They came into being after the beginning or anticipation of litigation, and are for the dominant reason of offering or receiving legal advice, obtaining or gathering evidence or obtaining information that could contribute to the collection of such evidence. Until litigation privilege may be extended, these two conditions must be met.
Litigation applies to litigation, arbitration, administrative proceedings and all other adversarial proceedings of court and tribunals. As compared to investigative or inquisitorial, it must be ‘adversarial’. Therefore, it is impossible that litigation privilege will be asserted where a case is simply fact-gathering or where a tribunal is an administrative one.
The application of the ‘dominant intent’ test can be problematic: if the related communication came into being for more than one purpose, and it can be reasonably argued that any such purpose is to seek advice in anticipated litigation in evaluating the dominant purpose, it is necessary to turn to the facts of the specific case in determining at what point. In the past, Hong Kong courts have investigated ’cause’ from an impartial point of view, analyzing all relevant facts, including reference to the actual author’s or actual author’s intention.
At the moment when the document is brought into being, the author of the related document (or the individual under whose guidance it has been made).
If, for the purposes of the litigation, a document or correspondence has not come into being but is still in existence before the litigation is contemplated or commenced, the litigation protection does not extend even if, for the purposes of the litigation, it was received by the client or their counsel. Therefore, a pre-existing document not entitled to the right of legal counsel does not become privileged simply because it is handed over for litigation purposes to a lawyer.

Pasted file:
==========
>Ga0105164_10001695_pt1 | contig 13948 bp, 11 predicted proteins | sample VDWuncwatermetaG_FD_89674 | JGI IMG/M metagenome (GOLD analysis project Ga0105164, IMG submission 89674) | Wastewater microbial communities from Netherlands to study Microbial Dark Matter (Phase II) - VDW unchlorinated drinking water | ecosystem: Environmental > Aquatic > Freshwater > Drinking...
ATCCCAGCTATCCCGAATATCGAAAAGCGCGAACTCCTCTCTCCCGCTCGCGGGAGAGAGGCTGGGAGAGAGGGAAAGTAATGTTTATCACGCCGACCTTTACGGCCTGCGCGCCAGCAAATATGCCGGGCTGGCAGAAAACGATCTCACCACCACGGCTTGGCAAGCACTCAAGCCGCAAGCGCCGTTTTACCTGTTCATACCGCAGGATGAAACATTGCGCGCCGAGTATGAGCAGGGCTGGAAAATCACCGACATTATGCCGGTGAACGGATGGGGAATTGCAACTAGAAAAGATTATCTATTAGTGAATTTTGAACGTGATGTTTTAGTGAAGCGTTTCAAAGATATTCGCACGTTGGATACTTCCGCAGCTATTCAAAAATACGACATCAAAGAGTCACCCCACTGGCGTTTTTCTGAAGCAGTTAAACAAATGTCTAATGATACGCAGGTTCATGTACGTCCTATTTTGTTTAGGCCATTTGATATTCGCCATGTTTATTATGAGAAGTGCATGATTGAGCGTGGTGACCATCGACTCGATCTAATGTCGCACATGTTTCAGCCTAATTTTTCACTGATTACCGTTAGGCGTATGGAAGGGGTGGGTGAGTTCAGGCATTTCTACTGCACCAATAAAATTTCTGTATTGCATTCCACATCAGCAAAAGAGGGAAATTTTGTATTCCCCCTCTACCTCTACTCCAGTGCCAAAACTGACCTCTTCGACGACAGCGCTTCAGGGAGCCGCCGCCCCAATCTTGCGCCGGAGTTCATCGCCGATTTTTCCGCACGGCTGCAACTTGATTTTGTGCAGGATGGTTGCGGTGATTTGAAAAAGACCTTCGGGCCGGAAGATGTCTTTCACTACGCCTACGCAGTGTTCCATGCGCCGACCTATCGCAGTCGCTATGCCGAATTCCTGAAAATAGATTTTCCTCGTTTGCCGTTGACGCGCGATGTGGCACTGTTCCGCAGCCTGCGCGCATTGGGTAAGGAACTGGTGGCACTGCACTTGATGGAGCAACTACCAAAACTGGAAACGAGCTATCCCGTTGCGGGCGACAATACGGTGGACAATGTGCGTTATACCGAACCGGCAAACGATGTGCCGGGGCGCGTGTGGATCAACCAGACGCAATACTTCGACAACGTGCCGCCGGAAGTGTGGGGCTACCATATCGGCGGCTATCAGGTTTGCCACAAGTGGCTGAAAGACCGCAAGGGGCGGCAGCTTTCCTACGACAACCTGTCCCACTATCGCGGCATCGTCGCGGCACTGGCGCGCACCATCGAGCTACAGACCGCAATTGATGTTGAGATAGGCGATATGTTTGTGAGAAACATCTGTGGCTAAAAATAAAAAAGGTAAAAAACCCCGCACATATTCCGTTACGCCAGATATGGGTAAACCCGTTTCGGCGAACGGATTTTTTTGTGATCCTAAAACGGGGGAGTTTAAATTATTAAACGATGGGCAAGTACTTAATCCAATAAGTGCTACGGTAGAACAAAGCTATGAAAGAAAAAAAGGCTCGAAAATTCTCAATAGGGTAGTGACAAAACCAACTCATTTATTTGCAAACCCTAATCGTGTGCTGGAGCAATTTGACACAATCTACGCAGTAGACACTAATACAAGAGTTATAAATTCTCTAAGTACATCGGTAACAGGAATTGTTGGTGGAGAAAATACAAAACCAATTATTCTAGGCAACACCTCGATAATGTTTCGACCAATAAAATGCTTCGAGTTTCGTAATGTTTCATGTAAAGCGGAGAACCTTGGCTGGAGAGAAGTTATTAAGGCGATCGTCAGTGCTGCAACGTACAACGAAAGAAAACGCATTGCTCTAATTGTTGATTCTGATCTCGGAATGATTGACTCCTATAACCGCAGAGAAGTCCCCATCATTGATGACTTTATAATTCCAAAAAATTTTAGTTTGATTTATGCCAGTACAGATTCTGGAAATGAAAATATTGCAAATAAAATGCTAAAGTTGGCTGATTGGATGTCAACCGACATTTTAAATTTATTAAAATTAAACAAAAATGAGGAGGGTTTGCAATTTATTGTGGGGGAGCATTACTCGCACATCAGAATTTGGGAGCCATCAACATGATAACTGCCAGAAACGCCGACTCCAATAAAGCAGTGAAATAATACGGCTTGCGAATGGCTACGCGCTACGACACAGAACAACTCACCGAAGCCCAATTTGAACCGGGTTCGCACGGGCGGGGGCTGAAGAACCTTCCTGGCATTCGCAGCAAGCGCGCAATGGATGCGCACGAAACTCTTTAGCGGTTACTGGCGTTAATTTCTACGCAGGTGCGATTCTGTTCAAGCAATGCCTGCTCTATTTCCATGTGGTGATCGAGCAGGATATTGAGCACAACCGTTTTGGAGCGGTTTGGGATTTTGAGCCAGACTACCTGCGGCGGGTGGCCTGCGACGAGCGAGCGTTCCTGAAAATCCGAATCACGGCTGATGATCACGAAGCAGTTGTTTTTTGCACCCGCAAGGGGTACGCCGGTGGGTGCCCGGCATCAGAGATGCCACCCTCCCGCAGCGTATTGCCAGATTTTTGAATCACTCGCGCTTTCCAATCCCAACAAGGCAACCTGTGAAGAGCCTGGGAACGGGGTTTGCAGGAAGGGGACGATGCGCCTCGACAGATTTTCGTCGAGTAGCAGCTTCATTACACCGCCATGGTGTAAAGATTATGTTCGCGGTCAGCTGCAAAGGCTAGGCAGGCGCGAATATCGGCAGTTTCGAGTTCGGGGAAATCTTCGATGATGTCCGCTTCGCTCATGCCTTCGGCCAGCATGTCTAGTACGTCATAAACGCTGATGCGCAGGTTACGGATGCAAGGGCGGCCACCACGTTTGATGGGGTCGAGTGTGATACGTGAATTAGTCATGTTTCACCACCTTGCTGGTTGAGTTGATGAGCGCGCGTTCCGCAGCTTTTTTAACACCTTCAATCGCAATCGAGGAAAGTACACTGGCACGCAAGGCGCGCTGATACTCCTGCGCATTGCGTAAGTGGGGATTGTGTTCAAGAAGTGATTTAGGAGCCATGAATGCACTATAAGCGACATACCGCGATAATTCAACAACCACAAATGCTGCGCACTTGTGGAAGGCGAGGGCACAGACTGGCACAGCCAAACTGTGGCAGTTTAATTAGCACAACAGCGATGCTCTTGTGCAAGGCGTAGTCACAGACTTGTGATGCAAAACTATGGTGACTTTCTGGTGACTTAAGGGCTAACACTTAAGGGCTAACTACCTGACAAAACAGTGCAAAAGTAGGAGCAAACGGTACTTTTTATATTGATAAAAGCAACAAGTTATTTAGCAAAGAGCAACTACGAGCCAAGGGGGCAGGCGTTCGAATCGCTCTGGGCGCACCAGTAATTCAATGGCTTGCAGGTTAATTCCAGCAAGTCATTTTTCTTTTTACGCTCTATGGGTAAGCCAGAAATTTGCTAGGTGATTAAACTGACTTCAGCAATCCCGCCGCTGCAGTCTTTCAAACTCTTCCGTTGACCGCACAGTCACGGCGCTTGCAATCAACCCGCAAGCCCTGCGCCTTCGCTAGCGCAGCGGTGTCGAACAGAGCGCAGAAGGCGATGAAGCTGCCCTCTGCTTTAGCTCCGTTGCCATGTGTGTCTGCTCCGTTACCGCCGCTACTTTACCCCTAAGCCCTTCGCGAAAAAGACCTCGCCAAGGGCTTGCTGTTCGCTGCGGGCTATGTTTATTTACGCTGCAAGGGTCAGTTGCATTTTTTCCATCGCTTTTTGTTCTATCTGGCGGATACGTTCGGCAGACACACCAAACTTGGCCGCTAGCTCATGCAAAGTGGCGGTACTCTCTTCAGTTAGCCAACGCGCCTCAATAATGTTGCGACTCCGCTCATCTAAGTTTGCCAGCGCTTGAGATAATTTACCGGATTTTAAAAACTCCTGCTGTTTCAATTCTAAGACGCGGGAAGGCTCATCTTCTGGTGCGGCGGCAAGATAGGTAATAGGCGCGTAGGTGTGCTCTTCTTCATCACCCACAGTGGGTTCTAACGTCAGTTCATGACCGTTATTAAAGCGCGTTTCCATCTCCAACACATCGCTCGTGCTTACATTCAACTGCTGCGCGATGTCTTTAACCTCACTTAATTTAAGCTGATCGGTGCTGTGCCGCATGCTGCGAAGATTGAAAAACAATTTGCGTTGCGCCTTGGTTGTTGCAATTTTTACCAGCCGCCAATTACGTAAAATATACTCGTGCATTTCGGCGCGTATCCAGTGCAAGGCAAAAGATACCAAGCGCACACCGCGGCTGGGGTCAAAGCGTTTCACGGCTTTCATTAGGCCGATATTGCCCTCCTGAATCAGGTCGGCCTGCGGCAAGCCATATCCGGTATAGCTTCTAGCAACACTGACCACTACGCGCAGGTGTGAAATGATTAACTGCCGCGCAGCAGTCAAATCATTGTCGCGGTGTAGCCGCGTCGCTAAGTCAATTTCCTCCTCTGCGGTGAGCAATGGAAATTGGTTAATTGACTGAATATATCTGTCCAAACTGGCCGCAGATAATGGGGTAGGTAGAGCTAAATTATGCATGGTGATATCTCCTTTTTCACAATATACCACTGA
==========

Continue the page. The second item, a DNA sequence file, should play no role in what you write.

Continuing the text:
Yes. Both members of the legal profession are included in the definition of ‘professional lawyer’ for legal advice and litigation privilege purposes:
In-house attorneys, and in-house lawyers
Therefore, correspondence between the in-house counsel and the management and the staff of the same organization are prima facie entitled to legal professional privilege.
However, the right of legal advice can not be defined adequately based on the mere fact that a party to a conversation is a lawyer. The solicitor must behave as a lawyer in a professional capacity. Therefore, if something other than the law is consulted by an in-house counsel or if legal advice has been offered on a social rather than professional basis, the right of legal advice would not be attached to such advice.
In addition, if, apart from being a legal advisor, they hold other positions within the organization, an in-house lawyer should take extra caution if (such as an executive or operational role). If an attorney is consulted on commercial matters in his role as a business adviser, the right of legal advice would not extend.
Yes. The privilege of legal advice exists between a foreign lawyer and his client to the same degree as the privilege of legal advice exists between a Hong Kong lawyer and his client. The approach to deciding the topic of right of legal advice is the same as that followed for communications with lawyers from Hong Kong.
Right is the privilege of the defendant and not of the lawyer in all cases, and it can only be waived by the client explicitly or indirectly. Privilege shall be assumed to have been waived if the record or correspondence in question is included in the depositions submitted in the course of a legal case or in the transcripts of other notes of the proceedings. The principle of partial waiver of right is also adopted by Hong Kong law. If, for a limited reason only, a protected document is disclosed it does not follow that the privilege is automatically waived.